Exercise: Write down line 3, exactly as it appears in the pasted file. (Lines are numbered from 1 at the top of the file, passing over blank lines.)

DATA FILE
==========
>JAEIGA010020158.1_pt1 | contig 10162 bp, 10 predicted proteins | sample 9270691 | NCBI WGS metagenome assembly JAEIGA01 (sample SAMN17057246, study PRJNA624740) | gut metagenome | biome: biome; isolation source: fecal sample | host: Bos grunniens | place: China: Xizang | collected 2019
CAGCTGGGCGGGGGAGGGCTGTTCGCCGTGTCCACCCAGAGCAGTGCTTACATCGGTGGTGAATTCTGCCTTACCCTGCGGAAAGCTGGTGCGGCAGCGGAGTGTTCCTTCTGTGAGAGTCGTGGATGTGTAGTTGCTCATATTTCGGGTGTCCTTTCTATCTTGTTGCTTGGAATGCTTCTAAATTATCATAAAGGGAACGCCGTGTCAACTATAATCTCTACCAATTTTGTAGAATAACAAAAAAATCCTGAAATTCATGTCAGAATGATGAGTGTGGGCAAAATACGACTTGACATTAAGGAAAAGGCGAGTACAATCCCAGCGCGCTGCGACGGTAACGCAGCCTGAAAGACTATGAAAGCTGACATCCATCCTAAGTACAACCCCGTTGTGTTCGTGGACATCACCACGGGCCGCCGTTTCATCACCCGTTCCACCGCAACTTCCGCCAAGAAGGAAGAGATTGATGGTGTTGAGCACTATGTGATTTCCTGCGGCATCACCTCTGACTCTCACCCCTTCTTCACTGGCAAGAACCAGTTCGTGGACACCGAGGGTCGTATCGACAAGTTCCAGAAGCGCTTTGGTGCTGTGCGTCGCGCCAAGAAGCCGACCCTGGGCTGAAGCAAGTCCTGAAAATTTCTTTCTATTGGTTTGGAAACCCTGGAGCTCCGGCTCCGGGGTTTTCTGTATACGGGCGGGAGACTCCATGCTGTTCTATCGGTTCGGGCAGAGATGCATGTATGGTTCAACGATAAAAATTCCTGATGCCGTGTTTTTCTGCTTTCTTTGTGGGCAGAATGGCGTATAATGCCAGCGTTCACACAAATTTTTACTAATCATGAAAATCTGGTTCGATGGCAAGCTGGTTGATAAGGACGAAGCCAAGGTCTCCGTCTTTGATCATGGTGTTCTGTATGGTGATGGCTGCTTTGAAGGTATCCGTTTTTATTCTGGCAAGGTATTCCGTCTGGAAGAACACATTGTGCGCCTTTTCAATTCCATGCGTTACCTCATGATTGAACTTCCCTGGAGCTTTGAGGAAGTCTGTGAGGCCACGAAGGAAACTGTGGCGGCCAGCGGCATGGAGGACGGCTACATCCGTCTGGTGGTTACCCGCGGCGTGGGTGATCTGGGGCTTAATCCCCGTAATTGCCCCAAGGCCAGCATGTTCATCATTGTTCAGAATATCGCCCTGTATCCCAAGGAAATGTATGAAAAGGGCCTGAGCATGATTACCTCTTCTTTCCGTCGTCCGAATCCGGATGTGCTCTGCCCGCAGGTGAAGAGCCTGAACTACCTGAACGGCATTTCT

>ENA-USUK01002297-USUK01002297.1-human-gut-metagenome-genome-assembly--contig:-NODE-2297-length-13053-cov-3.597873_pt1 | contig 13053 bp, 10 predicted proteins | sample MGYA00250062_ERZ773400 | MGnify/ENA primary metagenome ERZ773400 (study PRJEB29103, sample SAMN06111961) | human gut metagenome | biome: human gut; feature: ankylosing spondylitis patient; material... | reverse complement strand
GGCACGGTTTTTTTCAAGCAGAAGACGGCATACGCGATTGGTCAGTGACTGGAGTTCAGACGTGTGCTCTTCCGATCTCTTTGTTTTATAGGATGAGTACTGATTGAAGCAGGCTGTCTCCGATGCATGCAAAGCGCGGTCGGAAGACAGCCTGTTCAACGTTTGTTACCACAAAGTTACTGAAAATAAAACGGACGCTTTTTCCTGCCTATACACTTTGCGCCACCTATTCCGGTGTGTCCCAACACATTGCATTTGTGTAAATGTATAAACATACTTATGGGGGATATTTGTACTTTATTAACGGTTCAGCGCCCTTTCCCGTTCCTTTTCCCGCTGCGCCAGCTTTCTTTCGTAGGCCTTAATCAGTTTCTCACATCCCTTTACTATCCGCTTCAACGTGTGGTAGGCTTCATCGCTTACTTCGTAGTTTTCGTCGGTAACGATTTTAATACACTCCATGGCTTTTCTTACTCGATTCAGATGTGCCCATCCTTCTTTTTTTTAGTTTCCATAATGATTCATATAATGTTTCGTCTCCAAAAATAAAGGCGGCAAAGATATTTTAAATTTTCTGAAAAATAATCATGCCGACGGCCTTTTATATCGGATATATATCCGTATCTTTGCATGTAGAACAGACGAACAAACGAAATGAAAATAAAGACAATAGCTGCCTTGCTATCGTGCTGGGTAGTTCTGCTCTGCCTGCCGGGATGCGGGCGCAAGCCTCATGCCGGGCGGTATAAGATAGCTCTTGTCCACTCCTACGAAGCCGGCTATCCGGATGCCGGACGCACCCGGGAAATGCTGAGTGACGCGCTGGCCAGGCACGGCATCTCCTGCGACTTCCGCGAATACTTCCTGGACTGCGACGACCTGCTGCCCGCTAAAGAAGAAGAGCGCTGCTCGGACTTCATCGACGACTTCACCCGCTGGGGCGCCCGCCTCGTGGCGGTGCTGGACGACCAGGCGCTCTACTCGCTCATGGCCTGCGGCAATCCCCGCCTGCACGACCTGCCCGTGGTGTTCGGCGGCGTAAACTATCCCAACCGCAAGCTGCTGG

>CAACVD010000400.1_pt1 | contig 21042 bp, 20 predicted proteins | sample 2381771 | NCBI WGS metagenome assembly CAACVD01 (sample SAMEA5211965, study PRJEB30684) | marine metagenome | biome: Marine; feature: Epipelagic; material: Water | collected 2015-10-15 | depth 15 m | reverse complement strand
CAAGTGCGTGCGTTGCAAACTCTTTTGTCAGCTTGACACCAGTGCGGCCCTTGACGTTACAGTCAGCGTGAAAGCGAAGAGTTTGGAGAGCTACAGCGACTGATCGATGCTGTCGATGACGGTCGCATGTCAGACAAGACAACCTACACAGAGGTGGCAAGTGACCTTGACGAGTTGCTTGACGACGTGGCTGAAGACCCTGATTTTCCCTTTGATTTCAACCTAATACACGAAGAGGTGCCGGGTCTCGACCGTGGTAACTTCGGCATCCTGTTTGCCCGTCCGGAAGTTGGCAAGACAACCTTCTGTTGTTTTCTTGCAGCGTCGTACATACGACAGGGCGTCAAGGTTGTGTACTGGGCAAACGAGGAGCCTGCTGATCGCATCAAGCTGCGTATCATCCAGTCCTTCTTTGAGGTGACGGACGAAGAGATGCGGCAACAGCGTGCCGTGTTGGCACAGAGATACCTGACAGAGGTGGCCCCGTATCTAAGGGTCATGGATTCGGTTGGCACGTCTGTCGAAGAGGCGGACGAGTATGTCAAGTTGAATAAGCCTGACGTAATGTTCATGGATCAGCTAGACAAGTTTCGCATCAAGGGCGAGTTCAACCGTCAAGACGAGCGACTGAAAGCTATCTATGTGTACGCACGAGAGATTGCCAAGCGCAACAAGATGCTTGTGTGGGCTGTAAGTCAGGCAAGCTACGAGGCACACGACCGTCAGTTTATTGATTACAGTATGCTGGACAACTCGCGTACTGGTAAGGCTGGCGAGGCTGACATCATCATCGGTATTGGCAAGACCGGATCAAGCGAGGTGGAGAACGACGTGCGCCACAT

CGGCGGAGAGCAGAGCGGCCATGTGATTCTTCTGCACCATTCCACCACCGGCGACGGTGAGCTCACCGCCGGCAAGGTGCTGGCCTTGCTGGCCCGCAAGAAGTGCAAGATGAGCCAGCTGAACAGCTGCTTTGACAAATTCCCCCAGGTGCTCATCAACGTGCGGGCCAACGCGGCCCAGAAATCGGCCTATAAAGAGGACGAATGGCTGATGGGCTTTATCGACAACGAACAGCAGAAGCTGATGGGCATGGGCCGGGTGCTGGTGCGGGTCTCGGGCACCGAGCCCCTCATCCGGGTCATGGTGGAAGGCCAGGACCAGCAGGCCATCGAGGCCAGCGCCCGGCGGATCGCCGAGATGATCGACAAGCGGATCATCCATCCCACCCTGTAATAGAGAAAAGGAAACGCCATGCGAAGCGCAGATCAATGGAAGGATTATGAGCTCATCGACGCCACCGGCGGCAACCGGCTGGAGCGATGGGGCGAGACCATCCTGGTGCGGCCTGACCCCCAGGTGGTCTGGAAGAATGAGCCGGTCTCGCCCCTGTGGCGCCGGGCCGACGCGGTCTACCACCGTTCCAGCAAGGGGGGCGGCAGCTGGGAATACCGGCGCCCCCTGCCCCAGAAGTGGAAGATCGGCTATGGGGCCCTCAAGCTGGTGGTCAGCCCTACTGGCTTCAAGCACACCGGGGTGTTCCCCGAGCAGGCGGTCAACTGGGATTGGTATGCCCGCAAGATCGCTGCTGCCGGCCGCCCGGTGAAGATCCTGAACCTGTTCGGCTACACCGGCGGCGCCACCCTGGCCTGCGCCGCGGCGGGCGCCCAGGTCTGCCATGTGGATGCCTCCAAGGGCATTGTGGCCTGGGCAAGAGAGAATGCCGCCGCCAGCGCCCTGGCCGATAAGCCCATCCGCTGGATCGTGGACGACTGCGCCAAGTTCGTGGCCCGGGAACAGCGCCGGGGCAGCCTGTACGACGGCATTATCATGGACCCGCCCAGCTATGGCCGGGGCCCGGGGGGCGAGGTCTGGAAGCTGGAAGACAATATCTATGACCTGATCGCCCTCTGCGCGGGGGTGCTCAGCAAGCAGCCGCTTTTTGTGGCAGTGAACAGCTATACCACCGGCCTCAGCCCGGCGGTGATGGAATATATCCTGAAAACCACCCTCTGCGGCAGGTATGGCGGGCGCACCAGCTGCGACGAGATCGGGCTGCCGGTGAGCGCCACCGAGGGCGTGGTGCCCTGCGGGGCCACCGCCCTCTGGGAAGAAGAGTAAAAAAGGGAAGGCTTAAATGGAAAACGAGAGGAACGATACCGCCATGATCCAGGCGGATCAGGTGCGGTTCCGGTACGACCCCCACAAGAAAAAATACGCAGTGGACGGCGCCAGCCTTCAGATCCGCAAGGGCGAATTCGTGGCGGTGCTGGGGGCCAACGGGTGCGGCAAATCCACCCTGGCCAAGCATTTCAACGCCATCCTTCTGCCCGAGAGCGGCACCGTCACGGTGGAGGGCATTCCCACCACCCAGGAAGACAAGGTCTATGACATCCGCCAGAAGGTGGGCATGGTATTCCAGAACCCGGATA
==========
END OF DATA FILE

>ENA-USUK01002297-USUK01002297.1-human-gut-metagenome-genome-assembly--contig:-NODE-2297-length-13053-cov-3.597873_pt1 | contig 13053 bp, 10 predicted proteins | sample MGYA00250062_ERZ773400 | MGnify/ENA primary metagenome ERZ773400 (study PRJEB29103, sample SAMN06111961) | human gut metagenome | biome: human gut; feature: ankylosing spondylitis patient; material... | reverse complement strand